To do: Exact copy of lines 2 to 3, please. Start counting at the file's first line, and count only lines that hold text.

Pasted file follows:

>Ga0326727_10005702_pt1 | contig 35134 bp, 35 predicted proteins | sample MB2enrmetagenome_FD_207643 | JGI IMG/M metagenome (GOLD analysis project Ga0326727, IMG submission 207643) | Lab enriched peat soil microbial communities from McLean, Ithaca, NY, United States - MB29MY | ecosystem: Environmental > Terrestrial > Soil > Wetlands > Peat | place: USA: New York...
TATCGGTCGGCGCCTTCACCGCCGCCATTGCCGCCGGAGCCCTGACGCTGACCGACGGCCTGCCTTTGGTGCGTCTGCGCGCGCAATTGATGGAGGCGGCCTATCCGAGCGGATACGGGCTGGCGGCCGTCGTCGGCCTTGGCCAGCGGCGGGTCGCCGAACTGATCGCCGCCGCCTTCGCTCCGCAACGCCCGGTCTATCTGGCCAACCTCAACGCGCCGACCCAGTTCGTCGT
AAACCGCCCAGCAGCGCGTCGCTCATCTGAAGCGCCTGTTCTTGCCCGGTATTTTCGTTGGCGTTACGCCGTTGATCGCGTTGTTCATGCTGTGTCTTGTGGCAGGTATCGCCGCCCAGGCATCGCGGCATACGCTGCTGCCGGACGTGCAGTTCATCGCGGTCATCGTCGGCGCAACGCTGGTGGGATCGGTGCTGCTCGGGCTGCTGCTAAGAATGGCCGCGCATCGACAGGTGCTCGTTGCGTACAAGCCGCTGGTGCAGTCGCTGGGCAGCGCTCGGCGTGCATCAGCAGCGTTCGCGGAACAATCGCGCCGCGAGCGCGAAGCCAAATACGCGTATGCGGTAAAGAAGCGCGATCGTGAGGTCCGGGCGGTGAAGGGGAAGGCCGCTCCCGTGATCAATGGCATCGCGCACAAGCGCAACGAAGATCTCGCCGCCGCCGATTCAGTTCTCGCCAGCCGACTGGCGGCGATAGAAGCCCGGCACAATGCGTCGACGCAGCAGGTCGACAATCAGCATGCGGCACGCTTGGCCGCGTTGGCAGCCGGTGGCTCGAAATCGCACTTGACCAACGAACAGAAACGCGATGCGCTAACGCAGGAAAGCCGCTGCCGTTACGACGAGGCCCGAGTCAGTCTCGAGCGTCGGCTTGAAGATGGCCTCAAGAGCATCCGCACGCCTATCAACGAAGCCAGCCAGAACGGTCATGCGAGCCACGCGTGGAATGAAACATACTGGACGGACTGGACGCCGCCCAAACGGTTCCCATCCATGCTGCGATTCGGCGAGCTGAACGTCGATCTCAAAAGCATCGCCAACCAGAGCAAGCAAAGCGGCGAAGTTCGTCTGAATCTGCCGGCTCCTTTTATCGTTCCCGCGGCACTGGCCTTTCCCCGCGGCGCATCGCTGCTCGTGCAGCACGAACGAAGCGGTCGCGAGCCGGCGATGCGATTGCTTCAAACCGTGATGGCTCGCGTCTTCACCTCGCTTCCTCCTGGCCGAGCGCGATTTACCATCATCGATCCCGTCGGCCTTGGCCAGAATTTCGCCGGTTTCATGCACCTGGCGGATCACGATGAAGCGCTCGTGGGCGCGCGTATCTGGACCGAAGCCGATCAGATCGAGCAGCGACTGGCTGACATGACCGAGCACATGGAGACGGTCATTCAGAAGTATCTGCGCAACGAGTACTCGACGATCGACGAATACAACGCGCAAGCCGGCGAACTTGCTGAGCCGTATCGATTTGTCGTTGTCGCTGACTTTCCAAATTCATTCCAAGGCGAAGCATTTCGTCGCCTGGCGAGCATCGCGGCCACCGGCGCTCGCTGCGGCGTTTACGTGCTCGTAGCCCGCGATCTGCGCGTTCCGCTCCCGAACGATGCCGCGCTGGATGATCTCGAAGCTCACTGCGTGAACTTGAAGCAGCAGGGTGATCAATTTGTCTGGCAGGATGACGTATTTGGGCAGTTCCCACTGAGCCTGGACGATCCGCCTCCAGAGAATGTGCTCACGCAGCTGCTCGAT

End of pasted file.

TATCGGTCGGCGCCTTCACCGCCGCCATTGCCGCCGGAGCCCTGACGCTGACCGACGGCCTGCCTTTGGTGCGTCTGCGCGCGCAATTGATGGAGGCGGCCTATCCGAGCGGATACGGGCTGGCGGCCGTCGTCGGCCTTGGCCAGCGGCGGGTCGCCGAACTGATCGCCGCCGCCTTCGCTCCGCAACGCCCGGTCTATCTGGCCAACCTCAACGCGCCGACCCAGTTCGTCGT
AAACCGCCCAGCAGCGCGTCGCTCATCTGAAGCGCCTGTTCTTGCCCGGTATTTTCGTTGGCGTTACGCCGTTGATCGCGTTGTTCATGCTGTGTCTTGTGGCAGGTATCGCCGCCCAGGCATCGCGGCATACGCTGCTGCCGGACGTGCAGTTCATCGCGGTCATCGTCGGCGCAACGCTGGTGGGATCGGTGCTGCTCGGGCTGCTGCTAAGAATGGCCGCGCATCGACAGGTGCTCGTTGCGTACAAGCCGCTGGTGCAGTCGCTGGGCAGCGCTCGGCGTGCATCAGCAGCGTTCGCGGAACAATCGCGCCGCGAGCGCGAAGCCAAATACGCGTATGCGGTAAAGAAGCGCGATCGTGAGGTCCGGGCGGTGAAGGGGAAGGCCGCTCCCGTGATCAATGGCATCGCGCACAAGCGCAACGAAGATCTCGCCGCCGCCGATTCAGTTCTCGCCAGCCGACTGGCGGCGATAGAAGCCCGGCACAATGCGTCGACGCAGCAGGTCGACAATCAGCATGCGGCACGCTTGGCCGCGTTGGCAGCCGGTGGCTCGAAATCGCACTTGACCAACGAACAGAAACGCGATGCGCTAACGCAGGAAAGCCGCTGCCGTTACGACGAGGCCCGAGTCAGTCTCGAGCGTCGGCTTGAAGATGGCCTCAAGAGCATCCGCACGCCTATCAACGAAGCCAGCCAGAACGGTCATGCGAGCCACGCGTGGAATGAAACATACTGGACGGACTGGACGCCGCCCAAACGGTTCCCATCCATGCTGCGATTCGGCGAGCTGAACGTCGATCTCAAAAGCATCGCCAACCAGAGCAAGCAAAGCGGCGAAGTTCGTCTGAATCTGCCGGCTCCTTTTATCGTTCCCGCGGCACTGGCCTTTCCCCGCGGCGCATCGCTGCTCGTGCAGCACGAACGAAGCGGTCGCGAGCCGGCGATGCGATTGCTTCAAACCGTGATGGCTCGCGTCTTCACCTCGCTTCCTCCTGGCCGAGCGCGATTTACCATCATCGATCCCGTCGGCCTTGGCCAGAATTTCGCCGGTTTCATGCACCTGGCGGATCACGATGAAGCGCTCGTGGGCGCGCGTATCTGGACCGAAGCCGATCAGATCGAGCAGCGACTGGCTGACATGACCGAGCACATGGAGACGGTCATTCAGAAGTATCTGCGCAACGAGTACTCGACGATCGACGAATACAACGCGCAAGCCGGCGAACTTGCTGAGCCGTATCGATTTGTCGTTGTCGCTGACTTTCCAAATTCATTCCAAGGCGAAGCATTTCGTCGCCTGGCGAGCATCGCGGCCACCGGCGCTCGCTGCGGCGTTTACGTGCTCGTAGCCCGCGATCTGCGCGTTCCGCTCCCGAACGATGCCGCGCTGGATGATCTCGAAGCTCACTGCGTGAACTTGAAGCAGCAGGGTGATCAATTTGTCTGGCAGGATGACGTATTTGGGCAGTTCCCACTGAGCCTGGACGATCCGCCTCCAGAGAATGTGCTCACGCAGCTGCTCGAT